With the conclusion of the Australia Day celebrations came the end of another year for Triple J’s Hottest 100, with Macklemore & Ryan Lewis taking home the most votes for a #1 win in the annual music poll ever (and not Sticky Fingers, much to the dismay of Sydney’s Annandale Hotel), with ‘Thrift Shop’ beating out favourites like Tame Impala, Alt-J, Flume, Mumford & Sons, and Frank Ocean.

A winner that was in fact predicted by Nick Drewe and Tom Knox, the two Brisbane-based IT experts that managed to use social media algorithms to crack the Hottest 100 results with fairly accurate results.

The pair’s ‘Warmest 100‘, a chart that used their own analysis of around 35,000 Hottest 100 votes submitted to Triple J via Facebook, Twitter, and Pinterest, was released in the run-up to the Australia Day countdown, which eventually forecast 92 of the 100 songs on the chart.

The Age reports that in light of the internet chart, the ABC is considering making changes to the Hottest 100 voting system.

The ABC notes that its social media voting system was a ‘huge success’, with 51% of votes for Triple J’s annual music poll being submitted via social media sites, but the broadcaster is looking at making tweaks to next year’s Hottest 100 to prevent outside predictions like the Warmest 100 being launched and potentially spoiling the list.

“With 51 per cent of voters posting their results on social media platforms, it resulted in a huge number of people talking about the Hottest 100 online,” an ABC spokesman tells The Age. “That interaction drove the greatest number of votes yet.”“…we may make a few changes to the system to avoid spoiler attempts in the future though.” – ABC spokesman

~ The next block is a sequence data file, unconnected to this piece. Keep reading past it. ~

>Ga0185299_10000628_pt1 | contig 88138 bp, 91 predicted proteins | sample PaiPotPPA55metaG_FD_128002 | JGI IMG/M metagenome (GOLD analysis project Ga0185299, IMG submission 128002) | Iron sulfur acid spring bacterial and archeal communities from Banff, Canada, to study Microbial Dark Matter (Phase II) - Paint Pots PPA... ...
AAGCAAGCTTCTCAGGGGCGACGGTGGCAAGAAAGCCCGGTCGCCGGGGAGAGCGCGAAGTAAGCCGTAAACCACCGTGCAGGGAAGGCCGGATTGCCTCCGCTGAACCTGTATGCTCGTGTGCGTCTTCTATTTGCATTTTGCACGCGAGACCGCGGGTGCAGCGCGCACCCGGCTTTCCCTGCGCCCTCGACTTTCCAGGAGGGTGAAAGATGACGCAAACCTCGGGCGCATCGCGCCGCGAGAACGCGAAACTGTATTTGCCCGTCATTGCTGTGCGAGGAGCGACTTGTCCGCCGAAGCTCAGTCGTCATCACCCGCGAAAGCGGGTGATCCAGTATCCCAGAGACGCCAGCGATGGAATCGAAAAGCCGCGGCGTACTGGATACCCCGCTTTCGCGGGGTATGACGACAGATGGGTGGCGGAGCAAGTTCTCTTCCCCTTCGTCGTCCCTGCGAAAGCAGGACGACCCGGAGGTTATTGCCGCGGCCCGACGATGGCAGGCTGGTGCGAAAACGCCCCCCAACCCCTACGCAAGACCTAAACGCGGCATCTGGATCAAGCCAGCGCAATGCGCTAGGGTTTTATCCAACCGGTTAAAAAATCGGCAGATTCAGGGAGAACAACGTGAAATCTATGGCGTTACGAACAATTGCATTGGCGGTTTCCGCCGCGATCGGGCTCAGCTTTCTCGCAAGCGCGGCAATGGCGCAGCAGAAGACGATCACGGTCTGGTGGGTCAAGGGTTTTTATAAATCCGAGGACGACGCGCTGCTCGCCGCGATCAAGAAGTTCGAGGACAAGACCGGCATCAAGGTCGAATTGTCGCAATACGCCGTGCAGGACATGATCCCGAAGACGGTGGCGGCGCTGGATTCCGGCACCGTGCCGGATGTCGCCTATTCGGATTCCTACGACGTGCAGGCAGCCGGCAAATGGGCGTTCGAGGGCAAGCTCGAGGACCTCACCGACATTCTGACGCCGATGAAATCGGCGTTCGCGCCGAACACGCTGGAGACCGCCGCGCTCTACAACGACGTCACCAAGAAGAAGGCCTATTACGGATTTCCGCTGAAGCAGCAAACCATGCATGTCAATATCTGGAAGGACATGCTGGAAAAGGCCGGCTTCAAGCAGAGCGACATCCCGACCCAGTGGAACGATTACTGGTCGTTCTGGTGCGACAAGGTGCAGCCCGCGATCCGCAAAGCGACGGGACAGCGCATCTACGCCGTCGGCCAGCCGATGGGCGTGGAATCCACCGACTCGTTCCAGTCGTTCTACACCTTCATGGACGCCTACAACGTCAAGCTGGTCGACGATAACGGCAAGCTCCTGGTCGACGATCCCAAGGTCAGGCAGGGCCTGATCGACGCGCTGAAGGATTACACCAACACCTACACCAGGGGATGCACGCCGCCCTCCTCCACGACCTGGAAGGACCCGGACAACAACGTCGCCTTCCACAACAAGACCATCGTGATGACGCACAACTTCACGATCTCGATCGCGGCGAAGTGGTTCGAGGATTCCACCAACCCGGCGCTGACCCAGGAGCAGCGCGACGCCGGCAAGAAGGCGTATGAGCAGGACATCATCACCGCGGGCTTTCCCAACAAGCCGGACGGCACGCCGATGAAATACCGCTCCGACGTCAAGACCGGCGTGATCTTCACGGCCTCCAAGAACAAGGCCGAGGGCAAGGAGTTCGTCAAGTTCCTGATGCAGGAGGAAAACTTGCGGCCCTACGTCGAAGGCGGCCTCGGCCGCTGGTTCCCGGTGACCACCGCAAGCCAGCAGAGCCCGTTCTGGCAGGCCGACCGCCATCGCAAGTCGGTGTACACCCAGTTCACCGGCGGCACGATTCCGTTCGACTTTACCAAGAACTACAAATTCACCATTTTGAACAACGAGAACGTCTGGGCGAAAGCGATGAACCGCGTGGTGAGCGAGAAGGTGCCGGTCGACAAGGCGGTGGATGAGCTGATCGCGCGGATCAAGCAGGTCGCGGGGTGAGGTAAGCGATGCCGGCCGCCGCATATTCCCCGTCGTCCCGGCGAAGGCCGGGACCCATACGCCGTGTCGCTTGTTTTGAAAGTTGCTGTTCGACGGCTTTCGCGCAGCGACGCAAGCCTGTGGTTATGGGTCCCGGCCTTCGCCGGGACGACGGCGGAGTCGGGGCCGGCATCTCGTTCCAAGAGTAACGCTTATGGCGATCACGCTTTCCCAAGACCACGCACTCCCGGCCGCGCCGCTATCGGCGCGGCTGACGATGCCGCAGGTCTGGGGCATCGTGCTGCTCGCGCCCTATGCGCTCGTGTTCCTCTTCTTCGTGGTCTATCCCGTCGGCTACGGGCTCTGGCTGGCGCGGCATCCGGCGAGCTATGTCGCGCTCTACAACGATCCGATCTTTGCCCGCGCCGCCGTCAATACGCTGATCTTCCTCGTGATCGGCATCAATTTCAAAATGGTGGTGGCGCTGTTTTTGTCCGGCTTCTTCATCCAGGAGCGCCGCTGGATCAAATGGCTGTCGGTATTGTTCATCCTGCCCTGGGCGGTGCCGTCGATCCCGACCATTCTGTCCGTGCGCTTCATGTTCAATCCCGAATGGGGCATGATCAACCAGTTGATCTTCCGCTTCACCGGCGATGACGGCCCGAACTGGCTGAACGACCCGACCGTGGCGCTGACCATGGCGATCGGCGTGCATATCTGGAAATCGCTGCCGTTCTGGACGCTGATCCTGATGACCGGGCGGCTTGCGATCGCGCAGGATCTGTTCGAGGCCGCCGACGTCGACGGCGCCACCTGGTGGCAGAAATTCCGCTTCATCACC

“While it does open up the poll to speculation and analysis, there are always going to be surprises and a lot of fun on the day. We may make a few changes to the system to avoid spoiler attempts in the future though.”

The Warmest 100 in comparison to the official poll proved to be more accurate the closer it got to the #1 spot, with the Brisbane-based Drewe and Knox accurately predicting all ten songs in the Top 10, and pegging five rankings correctly, including the Top 3 positions with 100% accuracy (better described by this fascinating graph from one AntzPantz, who has put it together for the net’s viewing pleasure).

The pair’s Warmest 100 list also forced bookmakers across the country to suspend betting on the Triple J poll in the week leading up to its broadcast for fears that punters would use the information from the estimated list to skew their betting and profit from large wagers.

Drewe also accurately predicted that ABC and Triple J would find a different method to their public voting system after the coding was cracked by the pair. “We’ll only have one shot at this – Triple j won’t do the same thing twice, letting people freely publish their votes online in such a public manner,” he said.

Macklemore & Ryan Lewis’ Wanz-featuring novelty single topped the music poll, which featured four songs from Australian artists in the Top 10, with Flume’s ‘Holdin On’ ranking #4, The Rubens’ ‘My Gun’ rounding out at #10, and Tame Impala earning two positions for Lonerism singles ‘Elephant’ and ‘Feels Like We Only Go Backwards’ taking out #7 and #9 respectively.

It was also a good year for folk, with Icelandic group Of Monsters And Men taking out the penultimate spot, with ‘Little Talks’ coming in at #2, while Mumford & Sons’ ‘I Will Wait’ sat at #5. The Mercury Prize winning Alt-J took bronze, with ‘Breezeblocks’ at #3, their highest-ranking of three songs in the Hottest 100 (including ‘Something Good’ at #81 & ‘Tesselate’ at #64).

You can view the full list of results from Triple J’s Hottest 100 over at their website.

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